Now those cases kind of changed. It was really just a question of, was the child poisoned? And if so, how much is the damages going to be? Proving the landlord's liability once we established there was lead and the landlord didn't take reasonable steps to deal with, it was no longer an issue that had to be fought over. So by the late 90s, you had two converging forces coming down on city government. You had the administration under a guy named Rudolph Giuliani, the mayor, so called law and order mayor, whose housing commissioner was repeatedly held in contempt of court for not enforcing the lead law. And they were getting tired of this. And you had the real estate industry where landlords left and right were being sued and held accountable for damages for lead poison kids. And the upshot of this was the passage by the city council in basically about two or three weeks over the protests of anyone who had any intelligence about how about lead hazards. The passage of a law called Local Law 38 of 1999, pushed by then Speaker Peter Valone, that just drastically cut back on the extent of the lead poisoning prevention laws. It was basically a gift to the landlords. It protected landlords against liability. It protected the city because the city no longer had to enforce such a broad law. So what did we do? We sued over that. We dusted off that's probably a poor metaphor, but used the same state Environmental Quality Review Act to say the city just made policy over lead dust. Didn't even talk about lead dust, didn't analyze it. They needed to. And the failure to comply with the state law that requires environmental review when you're making policy that can affect the environment isn't failure. And it was kind of the argument we had used in the Williamsburg Bridge case a number of years before, and it was kind of an interesting and creative thing to do. I can't take credit for coming up with a colleague of mine named Suzanne Mate brainstorm this out. But the issue know, nobody thinks of the indoor environment as, quote, unquote, environment. Like, we think about environment as it's like trees and parks and mountains and streams. But the reality is the indoor environment is where we spend 95% of our time, and that environment can be very toxic. So that was one of the threshold issues was, well, is the inside of a house, is that environment, is that covered by the law?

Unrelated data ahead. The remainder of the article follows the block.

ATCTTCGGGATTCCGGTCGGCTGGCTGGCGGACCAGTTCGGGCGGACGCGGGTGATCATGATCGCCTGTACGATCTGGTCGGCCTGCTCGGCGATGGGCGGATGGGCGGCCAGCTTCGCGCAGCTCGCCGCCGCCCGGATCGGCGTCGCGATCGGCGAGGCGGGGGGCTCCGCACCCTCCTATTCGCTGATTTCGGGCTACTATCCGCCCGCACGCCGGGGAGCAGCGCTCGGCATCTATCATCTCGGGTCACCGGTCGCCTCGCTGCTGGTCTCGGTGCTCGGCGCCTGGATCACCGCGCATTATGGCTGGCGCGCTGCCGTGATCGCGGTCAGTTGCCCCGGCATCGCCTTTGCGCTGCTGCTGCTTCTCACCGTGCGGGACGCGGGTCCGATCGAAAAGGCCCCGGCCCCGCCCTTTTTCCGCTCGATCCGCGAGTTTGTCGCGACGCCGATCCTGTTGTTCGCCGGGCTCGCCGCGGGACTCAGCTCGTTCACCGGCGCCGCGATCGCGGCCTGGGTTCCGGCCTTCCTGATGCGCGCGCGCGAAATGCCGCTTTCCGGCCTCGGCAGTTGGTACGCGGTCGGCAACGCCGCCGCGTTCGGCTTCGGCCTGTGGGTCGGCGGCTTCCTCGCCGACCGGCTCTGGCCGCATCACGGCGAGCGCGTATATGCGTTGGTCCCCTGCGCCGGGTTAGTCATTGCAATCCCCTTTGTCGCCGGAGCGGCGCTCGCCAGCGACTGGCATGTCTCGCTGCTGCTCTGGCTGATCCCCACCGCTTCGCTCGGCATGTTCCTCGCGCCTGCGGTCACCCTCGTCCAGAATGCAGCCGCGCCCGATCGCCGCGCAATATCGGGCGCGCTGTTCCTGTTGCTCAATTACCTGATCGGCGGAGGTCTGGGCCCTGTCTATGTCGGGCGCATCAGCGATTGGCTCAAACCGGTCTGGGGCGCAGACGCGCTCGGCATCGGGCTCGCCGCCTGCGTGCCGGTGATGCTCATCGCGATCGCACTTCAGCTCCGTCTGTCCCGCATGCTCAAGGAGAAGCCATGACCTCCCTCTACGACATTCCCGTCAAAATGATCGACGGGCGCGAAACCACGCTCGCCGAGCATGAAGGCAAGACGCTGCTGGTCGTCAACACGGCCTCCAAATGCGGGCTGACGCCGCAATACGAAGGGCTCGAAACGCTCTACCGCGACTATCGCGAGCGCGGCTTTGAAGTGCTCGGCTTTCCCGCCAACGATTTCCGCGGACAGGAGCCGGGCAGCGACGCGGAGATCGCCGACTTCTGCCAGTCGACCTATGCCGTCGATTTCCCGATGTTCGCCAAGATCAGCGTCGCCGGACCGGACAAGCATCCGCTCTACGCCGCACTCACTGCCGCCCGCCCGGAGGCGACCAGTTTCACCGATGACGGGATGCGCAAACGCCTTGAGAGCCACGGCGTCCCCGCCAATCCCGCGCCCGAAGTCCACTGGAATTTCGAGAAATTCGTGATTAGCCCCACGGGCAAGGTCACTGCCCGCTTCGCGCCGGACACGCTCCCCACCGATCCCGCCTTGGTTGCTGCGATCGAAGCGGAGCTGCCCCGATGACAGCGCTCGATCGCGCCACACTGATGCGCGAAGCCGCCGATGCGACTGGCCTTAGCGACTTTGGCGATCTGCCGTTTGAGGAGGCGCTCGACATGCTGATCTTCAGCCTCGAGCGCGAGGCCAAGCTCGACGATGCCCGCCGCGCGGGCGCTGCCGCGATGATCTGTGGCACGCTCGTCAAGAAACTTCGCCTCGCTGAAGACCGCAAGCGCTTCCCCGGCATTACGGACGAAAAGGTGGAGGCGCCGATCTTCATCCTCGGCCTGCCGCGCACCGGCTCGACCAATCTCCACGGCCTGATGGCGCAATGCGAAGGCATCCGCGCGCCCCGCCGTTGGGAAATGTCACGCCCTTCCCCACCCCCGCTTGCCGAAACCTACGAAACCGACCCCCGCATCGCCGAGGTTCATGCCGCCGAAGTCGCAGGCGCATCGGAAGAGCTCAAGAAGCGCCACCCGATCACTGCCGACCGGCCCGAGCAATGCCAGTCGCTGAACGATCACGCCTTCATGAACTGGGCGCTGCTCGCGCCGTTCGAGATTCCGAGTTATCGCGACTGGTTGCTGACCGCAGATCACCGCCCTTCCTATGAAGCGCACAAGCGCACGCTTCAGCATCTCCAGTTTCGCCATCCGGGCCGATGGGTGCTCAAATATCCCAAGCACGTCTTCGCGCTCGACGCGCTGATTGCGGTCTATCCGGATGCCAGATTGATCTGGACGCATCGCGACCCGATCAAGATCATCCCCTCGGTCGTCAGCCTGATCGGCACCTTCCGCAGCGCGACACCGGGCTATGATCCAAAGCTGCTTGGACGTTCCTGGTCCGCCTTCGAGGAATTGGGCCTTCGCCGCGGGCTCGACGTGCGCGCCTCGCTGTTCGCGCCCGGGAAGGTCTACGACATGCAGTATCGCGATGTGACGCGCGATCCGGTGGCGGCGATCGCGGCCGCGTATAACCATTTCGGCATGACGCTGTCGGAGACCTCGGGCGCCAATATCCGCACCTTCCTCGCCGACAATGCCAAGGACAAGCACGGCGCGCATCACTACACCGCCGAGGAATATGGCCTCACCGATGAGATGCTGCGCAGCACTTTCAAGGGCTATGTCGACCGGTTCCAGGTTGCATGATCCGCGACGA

That case went all the way up the court system, all the way up to the High Court of New York, the Court of Appeals, and in 2003, the court agreed and struck down the Peter Malone Local Law 38, saying there had been ineffective environmental review. Now we're back to local law one of 1983 again. But we understood well at that point that this was just buying us more time. But we really needed to come up with a much more comprehensive way to approach this. We had all these different orders from the court. We had learned an awful lot from our clients about all the ways that local law one hadn't worked. And we also started thinking about changing the dynamic a little bit, because the thinking that had gone into local law, the first local law one, and the thinking in general among many advocates, was, the only way to deal with lead paint is you need to completely remove all of it. And we got enormous pushback from that in the 90s, because, as people pointed out, doing that in every home in New York City is going to cost a fortune 2030, 40, $50,000, where the resources are that going to come from. And even with safe work practices, if they were followed, maybe it wouldn't create hazards. But if it was not done right and you abated improperly, you actually made the problem worse, because you take all that lead pain and without proper environmental controls, you get a lot of lead dust all over the place.